Aims at comprehensive regulation of life settlements

The Life Insurance Settlement Association (LISA) has passed a new law in New York that constitutes absolute regulation of Life Settlements in that state. The new law introduced at the request of the New York State Insurance Department by Senator Neil Breslin (S66009) and Assemblyman Joseph Morelle (A40009), is based on the National Conference of Insurance Legislators (NCOIL) Life Settlement Model Act.

The New York life settlement act maintains the long-standing right of life insurance policyowners to sell their policies when they no longer can afford or otherwise keep them. Owing to the New York’s highest court ‘s decision more than 100 years ago, life insurance policyowners may go to the best market he can find, either to sell it or borrow money on it.

The new law establishes comprehensive transactional requirements to protect New York consumers who choose to enter into a life settlement, including numerous consumer disclosures, privacy protections for policyowners and insureds, rescission rights and other consumer protections. The bill requires licensing of settlement companies and provides for oversight of the licensees by the New York State Insurance Department.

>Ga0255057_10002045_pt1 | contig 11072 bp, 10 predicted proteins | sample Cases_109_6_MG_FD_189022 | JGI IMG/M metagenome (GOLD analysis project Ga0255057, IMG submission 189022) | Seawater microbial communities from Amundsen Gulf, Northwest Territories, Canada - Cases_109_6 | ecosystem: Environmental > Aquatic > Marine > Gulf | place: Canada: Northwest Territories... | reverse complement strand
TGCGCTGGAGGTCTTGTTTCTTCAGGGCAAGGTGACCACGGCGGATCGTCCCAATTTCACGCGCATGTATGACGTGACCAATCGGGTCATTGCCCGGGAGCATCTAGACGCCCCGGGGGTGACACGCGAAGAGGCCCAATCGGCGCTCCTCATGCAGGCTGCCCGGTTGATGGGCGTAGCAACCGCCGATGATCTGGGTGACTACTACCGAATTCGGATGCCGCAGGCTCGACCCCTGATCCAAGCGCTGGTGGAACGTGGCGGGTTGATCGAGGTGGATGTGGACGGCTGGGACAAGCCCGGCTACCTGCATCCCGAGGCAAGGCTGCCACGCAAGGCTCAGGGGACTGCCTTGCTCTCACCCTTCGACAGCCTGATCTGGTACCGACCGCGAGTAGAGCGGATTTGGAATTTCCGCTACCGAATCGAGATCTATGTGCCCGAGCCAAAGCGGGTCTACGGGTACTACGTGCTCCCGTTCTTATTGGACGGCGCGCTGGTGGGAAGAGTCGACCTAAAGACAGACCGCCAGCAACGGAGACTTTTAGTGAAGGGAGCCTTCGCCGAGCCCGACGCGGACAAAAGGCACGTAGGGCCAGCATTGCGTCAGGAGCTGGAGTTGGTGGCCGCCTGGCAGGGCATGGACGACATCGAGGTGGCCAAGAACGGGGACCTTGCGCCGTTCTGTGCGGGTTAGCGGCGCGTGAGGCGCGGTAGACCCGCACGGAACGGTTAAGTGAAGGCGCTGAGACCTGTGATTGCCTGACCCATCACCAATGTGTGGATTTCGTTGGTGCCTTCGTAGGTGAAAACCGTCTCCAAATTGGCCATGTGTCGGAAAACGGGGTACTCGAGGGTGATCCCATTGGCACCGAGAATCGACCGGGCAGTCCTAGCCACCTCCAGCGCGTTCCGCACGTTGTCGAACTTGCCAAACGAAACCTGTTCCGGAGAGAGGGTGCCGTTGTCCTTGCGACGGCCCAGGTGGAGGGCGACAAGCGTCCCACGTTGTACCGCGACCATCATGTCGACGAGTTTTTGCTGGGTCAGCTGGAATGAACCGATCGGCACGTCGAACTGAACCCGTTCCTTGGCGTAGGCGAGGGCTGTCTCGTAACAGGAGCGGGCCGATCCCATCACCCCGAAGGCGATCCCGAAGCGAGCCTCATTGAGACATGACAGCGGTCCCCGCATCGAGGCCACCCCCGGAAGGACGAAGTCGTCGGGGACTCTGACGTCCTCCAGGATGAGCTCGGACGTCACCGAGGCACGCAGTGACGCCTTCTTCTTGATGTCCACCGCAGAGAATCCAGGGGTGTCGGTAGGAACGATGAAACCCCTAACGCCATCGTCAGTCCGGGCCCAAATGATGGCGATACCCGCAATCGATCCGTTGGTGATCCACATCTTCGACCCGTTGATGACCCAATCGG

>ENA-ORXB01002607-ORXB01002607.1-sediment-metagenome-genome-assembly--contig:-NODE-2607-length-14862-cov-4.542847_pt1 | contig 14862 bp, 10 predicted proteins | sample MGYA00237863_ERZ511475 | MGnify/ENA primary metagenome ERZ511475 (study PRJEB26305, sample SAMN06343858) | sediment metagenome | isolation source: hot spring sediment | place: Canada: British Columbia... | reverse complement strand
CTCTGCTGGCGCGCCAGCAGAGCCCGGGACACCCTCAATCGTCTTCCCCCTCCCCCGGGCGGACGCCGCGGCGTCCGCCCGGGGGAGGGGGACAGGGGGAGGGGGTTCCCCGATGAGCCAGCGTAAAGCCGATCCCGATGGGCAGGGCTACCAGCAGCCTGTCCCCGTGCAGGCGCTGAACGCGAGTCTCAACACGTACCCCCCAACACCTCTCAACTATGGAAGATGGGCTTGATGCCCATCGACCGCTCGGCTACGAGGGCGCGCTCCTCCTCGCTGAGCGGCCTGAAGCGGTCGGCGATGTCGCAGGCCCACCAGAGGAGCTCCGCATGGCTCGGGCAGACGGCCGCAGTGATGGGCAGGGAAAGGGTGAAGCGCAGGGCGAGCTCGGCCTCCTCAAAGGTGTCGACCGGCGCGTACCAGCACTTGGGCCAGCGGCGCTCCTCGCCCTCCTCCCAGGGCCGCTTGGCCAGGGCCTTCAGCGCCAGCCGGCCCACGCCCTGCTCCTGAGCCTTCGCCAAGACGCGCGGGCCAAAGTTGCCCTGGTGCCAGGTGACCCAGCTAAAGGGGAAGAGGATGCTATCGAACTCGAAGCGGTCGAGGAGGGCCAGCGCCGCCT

The bill makes the practice of stranger-originated life insurance (STOLI) illegal and provides several tools for insurers and life settlement companies to detect such policies and prevent such policies from being made in violation of the state’s insurable interest laws. The bill clearly reaffirms that STOLI occurs at inception and does not include life settlements. Especially important is that the new law will subject life insurance companies to penalties for engaging in STOLI transactions.

New York teams up with 38 other states that regulate life settlements. With this new law in New York, nearly 90% of the US population live in states with life settlement regulation, most of which are based on the NCOIL model.

LISA applauds the bill sponsors and the New York State Insurance Department for working with LISA and its members in crafting this legislation. Though this bill is a good initiation to regulating life settlements in New York, there are several provisions which concern LISA and its members, and LISA will continue to work for reforms.